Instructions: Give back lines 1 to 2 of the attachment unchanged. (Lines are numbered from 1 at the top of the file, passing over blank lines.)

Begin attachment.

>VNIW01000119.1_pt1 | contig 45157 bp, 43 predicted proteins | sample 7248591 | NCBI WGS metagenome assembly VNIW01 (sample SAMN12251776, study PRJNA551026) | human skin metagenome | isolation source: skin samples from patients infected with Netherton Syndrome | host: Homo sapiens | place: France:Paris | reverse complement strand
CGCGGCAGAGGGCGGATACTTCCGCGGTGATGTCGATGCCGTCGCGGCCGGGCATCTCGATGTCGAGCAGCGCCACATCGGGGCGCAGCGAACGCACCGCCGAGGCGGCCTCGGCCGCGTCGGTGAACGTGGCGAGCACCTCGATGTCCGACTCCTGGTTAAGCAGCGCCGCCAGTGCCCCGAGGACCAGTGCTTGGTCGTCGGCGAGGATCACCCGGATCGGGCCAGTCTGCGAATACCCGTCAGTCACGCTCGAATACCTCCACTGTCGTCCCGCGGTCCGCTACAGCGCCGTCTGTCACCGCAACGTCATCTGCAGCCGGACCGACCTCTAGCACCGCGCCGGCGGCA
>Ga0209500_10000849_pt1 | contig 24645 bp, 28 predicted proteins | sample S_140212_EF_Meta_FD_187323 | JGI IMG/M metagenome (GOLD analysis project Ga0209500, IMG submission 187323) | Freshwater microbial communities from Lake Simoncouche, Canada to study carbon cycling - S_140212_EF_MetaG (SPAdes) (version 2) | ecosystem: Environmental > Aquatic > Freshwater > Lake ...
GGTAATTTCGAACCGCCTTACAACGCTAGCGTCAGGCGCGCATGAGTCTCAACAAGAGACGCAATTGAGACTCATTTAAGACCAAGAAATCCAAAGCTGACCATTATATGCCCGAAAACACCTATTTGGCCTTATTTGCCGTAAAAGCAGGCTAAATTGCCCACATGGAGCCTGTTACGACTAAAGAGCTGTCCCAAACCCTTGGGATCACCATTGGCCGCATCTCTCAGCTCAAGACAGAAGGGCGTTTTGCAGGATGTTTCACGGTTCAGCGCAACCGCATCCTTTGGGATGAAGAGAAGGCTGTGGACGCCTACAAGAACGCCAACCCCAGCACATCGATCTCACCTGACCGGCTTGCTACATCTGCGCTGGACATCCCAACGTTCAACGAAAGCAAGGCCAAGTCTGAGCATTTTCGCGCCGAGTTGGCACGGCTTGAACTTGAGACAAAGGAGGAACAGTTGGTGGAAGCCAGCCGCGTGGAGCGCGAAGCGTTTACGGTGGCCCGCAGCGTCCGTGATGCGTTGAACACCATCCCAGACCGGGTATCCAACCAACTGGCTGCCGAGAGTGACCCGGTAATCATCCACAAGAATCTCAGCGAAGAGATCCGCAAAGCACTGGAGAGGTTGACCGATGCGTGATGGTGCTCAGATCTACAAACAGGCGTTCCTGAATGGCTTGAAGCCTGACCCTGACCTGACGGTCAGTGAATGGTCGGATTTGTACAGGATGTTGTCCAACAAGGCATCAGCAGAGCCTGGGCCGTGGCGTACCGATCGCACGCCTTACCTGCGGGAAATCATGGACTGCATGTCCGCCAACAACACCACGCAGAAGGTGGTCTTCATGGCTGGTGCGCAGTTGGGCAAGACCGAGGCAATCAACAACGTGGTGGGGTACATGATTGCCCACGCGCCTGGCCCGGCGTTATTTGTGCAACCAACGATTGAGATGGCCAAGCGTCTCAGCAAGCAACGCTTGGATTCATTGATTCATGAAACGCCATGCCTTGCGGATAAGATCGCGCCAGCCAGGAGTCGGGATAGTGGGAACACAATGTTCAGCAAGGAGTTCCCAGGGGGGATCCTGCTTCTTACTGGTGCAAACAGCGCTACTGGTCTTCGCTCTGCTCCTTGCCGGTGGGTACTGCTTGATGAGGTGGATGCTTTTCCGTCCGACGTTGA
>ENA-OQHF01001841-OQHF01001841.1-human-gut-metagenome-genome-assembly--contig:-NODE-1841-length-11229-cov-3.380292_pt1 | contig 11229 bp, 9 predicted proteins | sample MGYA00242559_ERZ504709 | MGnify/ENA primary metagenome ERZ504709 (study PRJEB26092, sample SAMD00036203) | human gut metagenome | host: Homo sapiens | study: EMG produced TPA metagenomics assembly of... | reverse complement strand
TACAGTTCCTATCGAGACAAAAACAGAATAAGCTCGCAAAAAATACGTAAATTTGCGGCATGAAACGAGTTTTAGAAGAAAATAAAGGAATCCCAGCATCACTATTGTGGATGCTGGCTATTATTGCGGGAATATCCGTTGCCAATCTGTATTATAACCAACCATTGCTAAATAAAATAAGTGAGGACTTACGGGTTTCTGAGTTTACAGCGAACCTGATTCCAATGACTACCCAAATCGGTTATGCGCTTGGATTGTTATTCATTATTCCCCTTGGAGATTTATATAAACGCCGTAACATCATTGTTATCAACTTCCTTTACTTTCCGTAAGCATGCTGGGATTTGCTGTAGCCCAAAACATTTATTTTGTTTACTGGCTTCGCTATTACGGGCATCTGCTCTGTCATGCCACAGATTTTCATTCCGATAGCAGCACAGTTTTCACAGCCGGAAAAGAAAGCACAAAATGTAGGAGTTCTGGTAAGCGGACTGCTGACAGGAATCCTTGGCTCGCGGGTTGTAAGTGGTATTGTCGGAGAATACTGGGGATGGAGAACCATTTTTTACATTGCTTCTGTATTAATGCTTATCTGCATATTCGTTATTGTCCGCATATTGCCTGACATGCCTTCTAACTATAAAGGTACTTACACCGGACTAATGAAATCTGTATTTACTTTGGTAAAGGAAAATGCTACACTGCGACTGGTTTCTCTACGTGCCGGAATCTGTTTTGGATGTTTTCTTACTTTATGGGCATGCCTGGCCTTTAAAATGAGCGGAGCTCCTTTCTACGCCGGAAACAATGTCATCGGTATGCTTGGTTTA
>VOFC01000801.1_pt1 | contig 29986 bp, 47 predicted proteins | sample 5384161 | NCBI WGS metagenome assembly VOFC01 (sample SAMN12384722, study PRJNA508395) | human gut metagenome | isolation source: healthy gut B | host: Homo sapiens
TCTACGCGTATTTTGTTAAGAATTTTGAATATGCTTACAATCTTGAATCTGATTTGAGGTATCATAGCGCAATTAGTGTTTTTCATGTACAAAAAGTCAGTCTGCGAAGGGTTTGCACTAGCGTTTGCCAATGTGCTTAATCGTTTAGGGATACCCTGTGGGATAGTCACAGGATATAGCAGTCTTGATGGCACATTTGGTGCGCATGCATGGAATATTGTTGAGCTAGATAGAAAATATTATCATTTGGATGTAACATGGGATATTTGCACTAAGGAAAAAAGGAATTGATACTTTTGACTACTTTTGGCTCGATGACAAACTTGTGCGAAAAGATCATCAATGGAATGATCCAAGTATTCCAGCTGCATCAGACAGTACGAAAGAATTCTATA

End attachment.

>VNIW01000119.1_pt1 | contig 45157 bp, 43 predicted proteins | sample 7248591 | NCBI WGS metagenome assembly VNIW01 (sample SAMN12251776, study PRJNA551026) | human skin metagenome | isolation source: skin samples from patients infected with Netherton Syndrome | host: Homo sapiens | place: France:Paris | reverse complement strand
CGCGGCAGAGGGCGGATACTTCCGCGGTGATGTCGATGCCGTCGCGGCCGGGCATCTCGATGTCGAGCAGCGCCACATCGGGGCGCAGCGAACGCACCGCCGAGGCGGCCTCGGCCGCGTCGGTGAACGTGGCGAGCACCTCGATGTCCGACTCCTGGTTAAGCAGCGCCGCCAGTGCCCCGAGGACCAGTGCTTGGTCGTCGGCGAGGATCACCCGGATCGGGCCAGTCTGCGAATACCCGTCAGTCACGCTCGAATACCTCCACTGTCGTCCCGCGGTCCGCTACAGCGCCGTCTGTCACCGCAACGTCATCTGCAGCCGGACCGACCTCTAGCACCGCGCCGGCGGCA